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Norwich IFA with Keydata history told to cease DB transfer business

A Norfolk-based financial advice and law firm has been told to cease defined benefit transfers by the FCA.

Hansells Solicitors, which has over 115 staff and has offices in six locations in the region, has been ordered to “immediately cease all regulated activities relating to pension transfer business” according to its FCA register entry.

The firm must also not act as an Isa manager or broker fund adviser, must not act in any way to stabilise the market price of any investment, and must only sell derivatives “where the activity is incidental to services to a particular client”.

The only regulated activities it is allowed to perform now are those that are “in an incidental manner in the course of the provision by it of professional services” which are not regulated.

Hansells was one of the advice firms that the Financial Services Compensation Scheme had lined up to take to court over sales of infamous failed life settlement bond provider Keydata.

According to local paper the Eastern Daily Press, a senior partner at the firm, Hugh Lansdell, left the firm last year as “financial irregularities” came under investigation.

Hansells has been approached for comment.

DB transfers: A post-freedoms history

The latest revelation comes amid continuing activity from the FCA on the market. The FCA has written to pension schemes, clients of introducer firms and financial advisers in recent months requesting further information on sales and planning processes.

Earlier this week, the FSCS said that DB transfer and Sipp claims were behind its need to place another £70m interim levy on the industry to cover compensation costs.

The FCA declined to comment.



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There are 4 comments at the moment, we would love to hear your opinion too.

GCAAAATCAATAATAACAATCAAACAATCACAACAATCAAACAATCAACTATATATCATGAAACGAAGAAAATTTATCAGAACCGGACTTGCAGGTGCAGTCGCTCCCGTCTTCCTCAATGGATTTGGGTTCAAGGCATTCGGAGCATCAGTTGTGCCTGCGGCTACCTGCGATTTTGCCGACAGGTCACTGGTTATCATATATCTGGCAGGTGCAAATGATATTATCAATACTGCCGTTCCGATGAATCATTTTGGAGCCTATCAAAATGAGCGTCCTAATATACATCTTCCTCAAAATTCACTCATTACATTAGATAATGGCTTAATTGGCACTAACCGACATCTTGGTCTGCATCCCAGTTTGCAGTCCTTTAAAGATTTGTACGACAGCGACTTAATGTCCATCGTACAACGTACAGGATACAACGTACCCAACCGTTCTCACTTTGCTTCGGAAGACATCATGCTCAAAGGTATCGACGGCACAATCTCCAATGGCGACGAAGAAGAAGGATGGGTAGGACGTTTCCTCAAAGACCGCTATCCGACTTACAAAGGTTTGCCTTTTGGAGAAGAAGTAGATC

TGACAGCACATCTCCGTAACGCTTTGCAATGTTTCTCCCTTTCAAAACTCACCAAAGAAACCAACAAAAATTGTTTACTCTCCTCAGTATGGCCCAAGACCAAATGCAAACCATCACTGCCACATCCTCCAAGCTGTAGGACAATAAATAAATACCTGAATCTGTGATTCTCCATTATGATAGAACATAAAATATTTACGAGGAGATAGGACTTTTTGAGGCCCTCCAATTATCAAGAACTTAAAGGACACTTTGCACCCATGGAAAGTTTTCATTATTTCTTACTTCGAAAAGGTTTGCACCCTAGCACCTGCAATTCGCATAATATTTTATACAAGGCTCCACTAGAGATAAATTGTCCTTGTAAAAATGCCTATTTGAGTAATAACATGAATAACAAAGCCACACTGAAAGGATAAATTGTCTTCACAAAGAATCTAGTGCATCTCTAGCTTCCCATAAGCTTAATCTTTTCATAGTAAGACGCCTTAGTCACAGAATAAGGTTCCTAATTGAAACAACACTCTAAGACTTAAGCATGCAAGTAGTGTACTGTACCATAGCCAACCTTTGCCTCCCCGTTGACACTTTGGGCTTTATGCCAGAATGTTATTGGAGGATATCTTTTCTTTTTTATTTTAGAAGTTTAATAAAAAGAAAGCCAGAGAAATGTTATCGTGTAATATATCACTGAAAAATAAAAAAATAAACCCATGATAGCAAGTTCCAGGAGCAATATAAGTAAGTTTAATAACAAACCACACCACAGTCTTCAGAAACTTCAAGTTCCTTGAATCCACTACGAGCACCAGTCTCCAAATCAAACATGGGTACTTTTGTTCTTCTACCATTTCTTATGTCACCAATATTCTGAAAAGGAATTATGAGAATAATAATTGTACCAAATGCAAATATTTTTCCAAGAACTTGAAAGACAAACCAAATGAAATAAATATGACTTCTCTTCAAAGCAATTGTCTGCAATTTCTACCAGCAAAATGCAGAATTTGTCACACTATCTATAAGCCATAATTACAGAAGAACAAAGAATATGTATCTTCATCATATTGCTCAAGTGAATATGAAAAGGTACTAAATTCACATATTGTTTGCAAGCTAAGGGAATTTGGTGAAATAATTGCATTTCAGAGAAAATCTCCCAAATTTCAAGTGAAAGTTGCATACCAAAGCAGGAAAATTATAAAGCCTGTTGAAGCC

1. How can a bunch of chancers like this be allowed to continue in the profession? Just because it’s a law firm? I’ve seen plenty of bent lawyers.

  2. Talk about not learning from past mistakes. So what are they stupid, nieve, arrogant or just plain crooked

  3. “The only regulated activities it is allowed to perform now are those that are “in an incidental manner in the course of the provision by it of professional services” which are not regulated” seems both strange and surely open to wide interpretation. Who will be the arbiter of what constitutes incidental or otherwise? A firm either is or is not authorised to perform any regulated activities. How can the FCA permit a blurred line between the two? Any need for advice on anything regulated should surely be referred to a fully and properly regulated firm?

    • That’s describing the DPB regime administered by the Law Society. Incidental financial services in the course of providing other, non-FSMA professional services. I’ll grant that “incidental” is a bit vague but there are indicators like, for example, it not constituting the majority of billed time for an individual matter.

      Remember that merely arranging/bringing about is a regulated activity so something like sorting out insurance for someone acting as a trustee would otherwise be prohibited. And there are restrictions on what regulated activities can be done – quite similar to those imposed on appointed representatives.

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